I have never lost patience with a student for not being able to apply my technique. I know several ways to tackle most problems and keep trying different ones until I find something that works. I have, however, gotten cross on two different occasions with students that "sassed" me, both were boys. Both times with groups of students around. It could just as easily have been girls with no one around and I would have been digging up $10,000 to try to keep from going to jail.
Some of the phrasing needed to describe vocal production techniques can be quite crude. Example. The only truly descriptive term to describe "Support" is to tell the student to strain as though constipated. One a couple occasions I have heard a female voice teacher use the phrase "breath through your vagina". (I never did know what she meant). I’m sure there are others equally colourful and equally provocative to the wrong people. I use a video of the vocal chord’s function viewed by a camera inserted through the nose. My college students referred to it as "Yucky". Reflecting back on "The Courage to Heal" and in view of the outrageous charges I’ve come to know about I’m quite sure some of today’s sexual abuse counsellors could see a sinister purpose in showing this video.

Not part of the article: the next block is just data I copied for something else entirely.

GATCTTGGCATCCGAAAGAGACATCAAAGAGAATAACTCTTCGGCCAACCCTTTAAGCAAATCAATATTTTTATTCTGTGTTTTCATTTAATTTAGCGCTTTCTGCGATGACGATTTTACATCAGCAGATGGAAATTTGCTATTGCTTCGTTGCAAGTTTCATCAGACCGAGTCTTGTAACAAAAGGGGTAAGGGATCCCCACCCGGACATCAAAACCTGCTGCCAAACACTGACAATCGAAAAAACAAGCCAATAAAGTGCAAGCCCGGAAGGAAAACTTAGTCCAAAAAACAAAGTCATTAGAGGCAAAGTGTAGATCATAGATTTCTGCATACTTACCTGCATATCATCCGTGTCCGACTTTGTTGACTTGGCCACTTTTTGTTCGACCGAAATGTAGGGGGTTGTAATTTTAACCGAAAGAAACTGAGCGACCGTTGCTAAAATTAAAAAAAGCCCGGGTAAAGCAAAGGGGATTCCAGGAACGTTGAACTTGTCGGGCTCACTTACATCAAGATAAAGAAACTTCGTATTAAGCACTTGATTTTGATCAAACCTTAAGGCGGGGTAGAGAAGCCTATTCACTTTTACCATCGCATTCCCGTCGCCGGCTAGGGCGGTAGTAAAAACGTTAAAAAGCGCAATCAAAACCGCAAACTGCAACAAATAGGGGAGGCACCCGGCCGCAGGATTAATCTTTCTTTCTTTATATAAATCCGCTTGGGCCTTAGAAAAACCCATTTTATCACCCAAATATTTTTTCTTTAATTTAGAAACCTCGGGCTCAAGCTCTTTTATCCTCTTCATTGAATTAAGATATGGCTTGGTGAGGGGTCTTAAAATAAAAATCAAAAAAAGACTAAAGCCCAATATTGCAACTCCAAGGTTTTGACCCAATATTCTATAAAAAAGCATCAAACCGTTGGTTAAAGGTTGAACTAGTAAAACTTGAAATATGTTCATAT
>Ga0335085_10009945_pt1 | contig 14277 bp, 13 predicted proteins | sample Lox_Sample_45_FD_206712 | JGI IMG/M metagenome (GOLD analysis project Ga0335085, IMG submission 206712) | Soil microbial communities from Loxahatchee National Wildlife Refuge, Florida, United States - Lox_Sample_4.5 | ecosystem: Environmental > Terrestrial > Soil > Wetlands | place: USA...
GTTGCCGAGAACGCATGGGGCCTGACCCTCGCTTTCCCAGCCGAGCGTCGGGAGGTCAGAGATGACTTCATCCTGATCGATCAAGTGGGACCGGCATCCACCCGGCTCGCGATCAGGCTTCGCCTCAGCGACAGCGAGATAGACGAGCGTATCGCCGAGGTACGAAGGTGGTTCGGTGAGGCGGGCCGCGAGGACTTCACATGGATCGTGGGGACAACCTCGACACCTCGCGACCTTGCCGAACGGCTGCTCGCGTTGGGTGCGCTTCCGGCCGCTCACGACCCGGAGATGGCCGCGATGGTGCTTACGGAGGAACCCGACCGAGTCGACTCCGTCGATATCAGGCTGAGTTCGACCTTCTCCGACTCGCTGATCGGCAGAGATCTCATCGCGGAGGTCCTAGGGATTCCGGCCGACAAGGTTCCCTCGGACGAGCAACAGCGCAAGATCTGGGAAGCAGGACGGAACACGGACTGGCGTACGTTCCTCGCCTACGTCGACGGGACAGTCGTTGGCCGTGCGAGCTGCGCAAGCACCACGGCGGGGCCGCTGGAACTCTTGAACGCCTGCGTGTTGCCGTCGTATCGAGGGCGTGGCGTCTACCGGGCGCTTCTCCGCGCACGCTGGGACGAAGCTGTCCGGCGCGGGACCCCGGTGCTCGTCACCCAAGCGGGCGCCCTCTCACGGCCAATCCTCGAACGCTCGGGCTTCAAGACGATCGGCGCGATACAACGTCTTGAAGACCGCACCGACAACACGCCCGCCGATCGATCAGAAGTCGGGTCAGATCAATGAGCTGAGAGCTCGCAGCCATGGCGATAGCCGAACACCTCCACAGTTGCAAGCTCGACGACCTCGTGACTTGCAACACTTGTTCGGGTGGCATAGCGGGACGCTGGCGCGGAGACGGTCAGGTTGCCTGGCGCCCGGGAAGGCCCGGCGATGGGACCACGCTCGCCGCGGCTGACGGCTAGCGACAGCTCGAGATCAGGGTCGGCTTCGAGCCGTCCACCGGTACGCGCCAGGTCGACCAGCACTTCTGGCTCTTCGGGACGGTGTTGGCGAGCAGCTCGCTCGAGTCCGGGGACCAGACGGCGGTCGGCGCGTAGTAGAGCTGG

Most private music teaching involves some hands on direction. Diaphragmatic breathing technique for example, can only be described and understood by a person that has experienced the sensation of diaphragmatic breathing. Various techniques have been developed to teach diaphragmatic breathing. They require a great deal of time and sometimes might not ever work. Five or ten minutes of hands-on instruction will get the student started breathing properly and from that time on the teacher’s verbal instruction will be readily understood.
I have recently been told that school children are now being shown a video titled "Keep ourselves safe". I understand it is supplied and shown by the police. I have not seen it but I do know of at least one accusation that occurred from it being shown. The results are similar to that caused by "Courage to Heal". Children are being guided into seeking an action that can be interpreted as sexual abuse. Teachers are not being given similar guidance in how to avoid such accusations. Tragedies are guaranteed.